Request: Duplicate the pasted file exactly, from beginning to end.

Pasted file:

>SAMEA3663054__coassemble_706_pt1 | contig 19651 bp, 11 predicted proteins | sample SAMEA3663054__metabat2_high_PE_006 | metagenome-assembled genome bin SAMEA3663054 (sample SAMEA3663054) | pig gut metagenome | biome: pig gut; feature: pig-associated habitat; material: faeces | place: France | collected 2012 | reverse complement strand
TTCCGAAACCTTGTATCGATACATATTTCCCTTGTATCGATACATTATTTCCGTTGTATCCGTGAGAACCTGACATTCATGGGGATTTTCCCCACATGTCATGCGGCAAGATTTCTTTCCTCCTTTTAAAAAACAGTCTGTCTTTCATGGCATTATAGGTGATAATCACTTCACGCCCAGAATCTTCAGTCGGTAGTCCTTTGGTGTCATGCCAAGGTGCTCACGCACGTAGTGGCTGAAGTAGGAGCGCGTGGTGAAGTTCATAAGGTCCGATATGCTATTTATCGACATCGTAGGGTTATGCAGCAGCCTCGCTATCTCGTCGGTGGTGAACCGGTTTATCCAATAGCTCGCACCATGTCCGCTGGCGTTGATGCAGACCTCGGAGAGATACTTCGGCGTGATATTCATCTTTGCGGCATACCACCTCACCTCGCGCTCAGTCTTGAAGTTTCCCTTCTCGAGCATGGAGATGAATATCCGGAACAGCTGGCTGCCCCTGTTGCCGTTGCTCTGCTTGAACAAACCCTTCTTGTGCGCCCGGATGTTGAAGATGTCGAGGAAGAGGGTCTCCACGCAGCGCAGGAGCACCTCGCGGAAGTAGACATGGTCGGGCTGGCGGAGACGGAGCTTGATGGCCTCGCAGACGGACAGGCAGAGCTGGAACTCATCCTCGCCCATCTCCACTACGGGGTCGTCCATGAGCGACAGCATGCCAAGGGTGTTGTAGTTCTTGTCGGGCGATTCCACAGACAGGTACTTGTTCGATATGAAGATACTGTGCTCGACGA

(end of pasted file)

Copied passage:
>SAMEA3663054__coassemble_706_pt1 | contig 19651 bp, 11 predicted proteins | sample SAMEA3663054__metabat2_high_PE_006 | metagenome-assembled genome bin SAMEA3663054 (sample SAMEA3663054) | pig gut metagenome | biome: pig gut; feature: pig-associated habitat; material: faeces | place: France | collected 2012 | reverse complement strand
TTCCGAAACCTTGTATCGATACATATTTCCCTTGTATCGATACATTATTTCCGTTGTATCCGTGAGAACCTGACATTCATGGGGATTTTCCCCACATGTCATGCGGCAAGATTTCTTTCCTCCTTTTAAAAAACAGTCTGTCTTTCATGGCATTATAGGTGATAATCACTTCACGCCCAGAATCTTCAGTCGGTAGTCCTTTGGTGTCATGCCAAGGTGCTCACGCACGTAGTGGCTGAAGTAGGAGCGCGTGGTGAAGTTCATAAGGTCCGATATGCTATTTATCGACATCGTAGGGTTATGCAGCAGCCTCGCTATCTCGTCGGTGGTGAACCGGTTTATCCAATAGCTCGCACCATGTCCGCTGGCGTTGATGCAGACCTCGGAGAGATACTTCGGCGTGATATTCATCTTTGCGGCATACCACCTCACCTCGCGCTCAGTCTTGAAGTTTCCCTTCTCGAGCATGGAGATGAATATCCGGAACAGCTGGCTGCCCCTGTTGCCGTTGCTCTGCTTGAACAAACCCTTCTTGTGCGCCCGGATGTTGAAGATGTCGAGGAAGAGGGTCTCCACGCAGCGCAGGAGCACCTCGCGGAAGTAGACATGGTCGGGCTGGCGGAGACGGAGCTTGATGGCCTCGCAGACGGACAGGCAGAGCTGGAACTCATCCTCGCCCATCTCCACTACGGGGTCGTCCATGAGCGACAGCATGCCAAGGGTGTTGTAGTTCTTGTCGGGCGATTCCACAGACAGGTACTTGTTCGATATGAAGATACTGTGCTCGACGA